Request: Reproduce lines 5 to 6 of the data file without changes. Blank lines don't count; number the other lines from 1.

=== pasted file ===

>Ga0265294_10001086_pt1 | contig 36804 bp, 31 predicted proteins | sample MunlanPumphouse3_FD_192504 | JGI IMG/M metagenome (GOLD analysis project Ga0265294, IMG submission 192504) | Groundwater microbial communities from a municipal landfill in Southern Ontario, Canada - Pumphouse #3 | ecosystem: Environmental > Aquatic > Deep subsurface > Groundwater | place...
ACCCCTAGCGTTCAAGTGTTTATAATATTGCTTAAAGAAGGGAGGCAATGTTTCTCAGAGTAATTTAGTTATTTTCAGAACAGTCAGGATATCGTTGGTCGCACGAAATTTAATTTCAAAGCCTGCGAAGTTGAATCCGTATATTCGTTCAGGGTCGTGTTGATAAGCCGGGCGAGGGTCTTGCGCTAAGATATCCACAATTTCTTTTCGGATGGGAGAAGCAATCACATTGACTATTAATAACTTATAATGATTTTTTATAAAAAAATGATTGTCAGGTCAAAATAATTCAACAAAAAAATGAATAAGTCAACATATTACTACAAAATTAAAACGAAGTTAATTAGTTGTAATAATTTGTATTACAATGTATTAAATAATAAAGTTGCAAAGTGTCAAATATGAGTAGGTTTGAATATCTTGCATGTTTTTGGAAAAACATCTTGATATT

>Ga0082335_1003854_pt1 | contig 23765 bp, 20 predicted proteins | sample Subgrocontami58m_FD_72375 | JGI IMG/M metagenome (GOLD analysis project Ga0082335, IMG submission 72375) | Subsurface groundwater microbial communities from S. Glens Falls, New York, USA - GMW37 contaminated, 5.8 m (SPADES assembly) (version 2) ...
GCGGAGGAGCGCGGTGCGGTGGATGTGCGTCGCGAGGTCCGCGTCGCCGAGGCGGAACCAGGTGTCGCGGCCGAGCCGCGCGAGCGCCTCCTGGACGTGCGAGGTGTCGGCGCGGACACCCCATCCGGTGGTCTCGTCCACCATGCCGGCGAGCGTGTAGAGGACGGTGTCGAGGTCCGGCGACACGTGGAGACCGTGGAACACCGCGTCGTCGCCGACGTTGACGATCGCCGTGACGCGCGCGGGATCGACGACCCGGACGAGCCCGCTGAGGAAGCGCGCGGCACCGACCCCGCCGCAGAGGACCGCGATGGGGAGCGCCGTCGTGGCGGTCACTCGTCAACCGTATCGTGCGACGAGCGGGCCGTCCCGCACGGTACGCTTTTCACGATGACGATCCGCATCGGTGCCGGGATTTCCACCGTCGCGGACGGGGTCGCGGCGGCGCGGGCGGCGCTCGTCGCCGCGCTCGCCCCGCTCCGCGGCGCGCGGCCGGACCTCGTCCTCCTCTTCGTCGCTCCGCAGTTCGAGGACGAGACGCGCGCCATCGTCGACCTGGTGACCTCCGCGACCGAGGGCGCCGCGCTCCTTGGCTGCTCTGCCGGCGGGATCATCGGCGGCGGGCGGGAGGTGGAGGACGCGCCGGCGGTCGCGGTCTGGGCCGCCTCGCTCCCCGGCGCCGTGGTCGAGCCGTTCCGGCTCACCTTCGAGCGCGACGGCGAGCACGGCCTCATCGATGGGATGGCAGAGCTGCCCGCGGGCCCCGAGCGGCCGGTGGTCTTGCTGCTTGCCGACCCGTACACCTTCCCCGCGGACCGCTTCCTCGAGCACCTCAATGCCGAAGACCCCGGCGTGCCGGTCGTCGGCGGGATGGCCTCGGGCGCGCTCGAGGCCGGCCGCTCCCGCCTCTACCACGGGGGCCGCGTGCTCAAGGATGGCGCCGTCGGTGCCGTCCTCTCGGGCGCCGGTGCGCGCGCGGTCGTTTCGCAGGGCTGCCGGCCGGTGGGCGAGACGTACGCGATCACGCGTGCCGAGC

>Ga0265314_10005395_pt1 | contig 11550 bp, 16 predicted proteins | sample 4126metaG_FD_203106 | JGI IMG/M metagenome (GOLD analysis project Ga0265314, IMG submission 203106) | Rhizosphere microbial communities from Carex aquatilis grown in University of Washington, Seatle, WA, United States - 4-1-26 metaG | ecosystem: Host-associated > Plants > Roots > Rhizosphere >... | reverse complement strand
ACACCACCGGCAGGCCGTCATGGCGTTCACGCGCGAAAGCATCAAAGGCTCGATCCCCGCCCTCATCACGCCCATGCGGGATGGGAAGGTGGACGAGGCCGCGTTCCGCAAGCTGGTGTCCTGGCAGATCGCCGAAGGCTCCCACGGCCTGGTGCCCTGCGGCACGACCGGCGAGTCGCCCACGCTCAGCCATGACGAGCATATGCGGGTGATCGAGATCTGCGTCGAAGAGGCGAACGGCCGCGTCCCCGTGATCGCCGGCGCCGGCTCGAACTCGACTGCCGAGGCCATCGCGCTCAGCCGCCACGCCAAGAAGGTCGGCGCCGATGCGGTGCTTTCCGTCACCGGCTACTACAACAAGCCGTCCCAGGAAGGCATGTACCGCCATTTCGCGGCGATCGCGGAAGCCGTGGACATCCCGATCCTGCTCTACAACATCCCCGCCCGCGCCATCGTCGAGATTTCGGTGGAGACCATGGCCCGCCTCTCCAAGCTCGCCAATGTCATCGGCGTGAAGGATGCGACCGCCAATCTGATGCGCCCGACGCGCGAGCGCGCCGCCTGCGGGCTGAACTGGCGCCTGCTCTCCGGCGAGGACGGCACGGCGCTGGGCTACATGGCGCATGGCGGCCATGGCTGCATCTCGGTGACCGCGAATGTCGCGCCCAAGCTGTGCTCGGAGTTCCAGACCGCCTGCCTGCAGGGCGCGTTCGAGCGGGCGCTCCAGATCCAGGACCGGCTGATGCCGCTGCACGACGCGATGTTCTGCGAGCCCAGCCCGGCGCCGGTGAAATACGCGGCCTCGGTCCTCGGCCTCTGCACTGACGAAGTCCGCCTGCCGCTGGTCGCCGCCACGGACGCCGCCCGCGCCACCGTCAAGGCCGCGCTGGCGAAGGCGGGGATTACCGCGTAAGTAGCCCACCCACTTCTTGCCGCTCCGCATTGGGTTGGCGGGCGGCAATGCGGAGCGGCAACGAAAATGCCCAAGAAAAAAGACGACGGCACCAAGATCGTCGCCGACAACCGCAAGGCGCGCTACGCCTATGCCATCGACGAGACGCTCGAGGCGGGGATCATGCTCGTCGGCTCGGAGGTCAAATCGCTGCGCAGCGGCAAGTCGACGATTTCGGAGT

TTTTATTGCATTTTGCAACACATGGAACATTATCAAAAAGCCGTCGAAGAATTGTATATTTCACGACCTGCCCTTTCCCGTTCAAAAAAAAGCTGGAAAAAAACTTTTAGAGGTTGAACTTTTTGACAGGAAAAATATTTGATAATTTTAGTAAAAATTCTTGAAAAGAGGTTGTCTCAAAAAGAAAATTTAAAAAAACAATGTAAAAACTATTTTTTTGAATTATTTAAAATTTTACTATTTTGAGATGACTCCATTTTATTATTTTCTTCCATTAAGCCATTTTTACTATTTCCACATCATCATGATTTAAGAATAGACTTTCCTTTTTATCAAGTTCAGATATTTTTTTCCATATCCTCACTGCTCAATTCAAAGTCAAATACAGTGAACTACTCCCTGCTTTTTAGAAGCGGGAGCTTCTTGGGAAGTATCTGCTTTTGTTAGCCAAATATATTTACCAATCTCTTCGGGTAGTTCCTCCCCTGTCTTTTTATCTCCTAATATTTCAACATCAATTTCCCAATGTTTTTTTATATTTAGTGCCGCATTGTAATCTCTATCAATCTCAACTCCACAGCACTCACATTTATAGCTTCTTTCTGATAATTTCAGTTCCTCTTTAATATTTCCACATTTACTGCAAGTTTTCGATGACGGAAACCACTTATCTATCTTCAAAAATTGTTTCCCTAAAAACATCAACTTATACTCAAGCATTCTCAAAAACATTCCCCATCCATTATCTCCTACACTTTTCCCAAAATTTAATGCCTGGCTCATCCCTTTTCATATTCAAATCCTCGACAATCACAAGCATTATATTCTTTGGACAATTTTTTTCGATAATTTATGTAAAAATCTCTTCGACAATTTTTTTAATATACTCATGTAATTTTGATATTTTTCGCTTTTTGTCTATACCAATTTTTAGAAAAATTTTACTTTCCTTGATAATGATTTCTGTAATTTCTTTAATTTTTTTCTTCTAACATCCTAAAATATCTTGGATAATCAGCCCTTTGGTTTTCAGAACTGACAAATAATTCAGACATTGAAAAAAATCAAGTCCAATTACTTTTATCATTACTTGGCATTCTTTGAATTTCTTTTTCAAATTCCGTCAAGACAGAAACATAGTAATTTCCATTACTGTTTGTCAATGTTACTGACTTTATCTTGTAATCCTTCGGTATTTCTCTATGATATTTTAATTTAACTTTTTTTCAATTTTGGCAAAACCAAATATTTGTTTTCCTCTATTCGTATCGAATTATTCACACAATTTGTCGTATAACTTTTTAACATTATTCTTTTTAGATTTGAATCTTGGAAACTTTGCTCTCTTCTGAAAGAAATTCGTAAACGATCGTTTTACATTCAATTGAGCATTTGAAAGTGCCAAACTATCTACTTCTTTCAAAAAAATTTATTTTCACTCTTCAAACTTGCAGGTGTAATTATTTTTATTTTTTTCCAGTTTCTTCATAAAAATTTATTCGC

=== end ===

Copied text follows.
>Ga0265314_10005395_pt1 | contig 11550 bp, 16 predicted proteins | sample 4126metaG_FD_203106 | JGI IMG/M metagenome (GOLD analysis project Ga0265314, IMG submission 203106) | Rhizosphere microbial communities from Carex aquatilis grown in University of Washington, Seatle, WA, United States - 4-1-26 metaG | ecosystem: Host-associated > Plants > Roots > Rhizosphere >... | reverse complement strand
ACACCACCGGCAGGCCGTCATGGCGTTCACGCGCGAAAGCATCAAAGGCTCGATCCCCGCCCTCATCACGCCCATGCGGGATGGGAAGGTGGACGAGGCCGCGTTCCGCAAGCTGGTGTCCTGGCAGATCGCCGAAGGCTCCCACGGCCTGGTGCCCTGCGGCACGACCGGCGAGTCGCCCACGCTCAGCCATGACGAGCATATGCGGGTGATCGAGATCTGCGTCGAAGAGGCGAACGGCCGCGTCCCCGTGATCGCCGGCGCCGGCTCGAACTCGACTGCCGAGGCCATCGCGCTCAGCCGCCACGCCAAGAAGGTCGGCGCCGATGCGGTGCTTTCCGTCACCGGCTACTACAACAAGCCGTCCCAGGAAGGCATGTACCGCCATTTCGCGGCGATCGCGGAAGCCGTGGACATCCCGATCCTGCTCTACAACATCCCCGCCCGCGCCATCGTCGAGATTTCGGTGGAGACCATGGCCCGCCTCTCCAAGCTCGCCAATGTCATCGGCGTGAAGGATGCGACCGCCAATCTGATGCGCCCGACGCGCGAGCGCGCCGCCTGCGGGCTGAACTGGCGCCTGCTCTCCGGCGAGGACGGCACGGCGCTGGGCTACATGGCGCATGGCGGCCATGGCTGCATCTCGGTGACCGCGAATGTCGCGCCCAAGCTGTGCTCGGAGTTCCAGACCGCCTGCCTGCAGGGCGCGTTCGAGCGGGCGCTCCAGATCCAGGACCGGCTGATGCCGCTGCACGACGCGATGTTCTGCGAGCCCAGCCCGGCGCCGGTGAAATACGCGGCCTCGGTCCTCGGCCTCTGCACTGACGAAGTCCGCCTGCCGCTGGTCGCCGCCACGGACGCCGCCCGCGCCACCGTCAAGGCCGCGCTGGCGAAGGCGGGGATTACCGCGTAAGTAGCCCACCCACTTCTTGCCGCTCCGCATTGGGTTGGCGGGCGGCAATGCGGAGCGGCAACGAAAATGCCCAAGAAAAAAGACGACGGCACCAAGATCGTCGCCGACAACCGCAAGGCGCGCTACGCCTATGCCATCGACGAGACGCTCGAGGCGGGGATCATGCTCGTCGGCTCGGAGGTCAAATCGCTGCGCAGCGGCAAGTCGACGATTTCGGAGT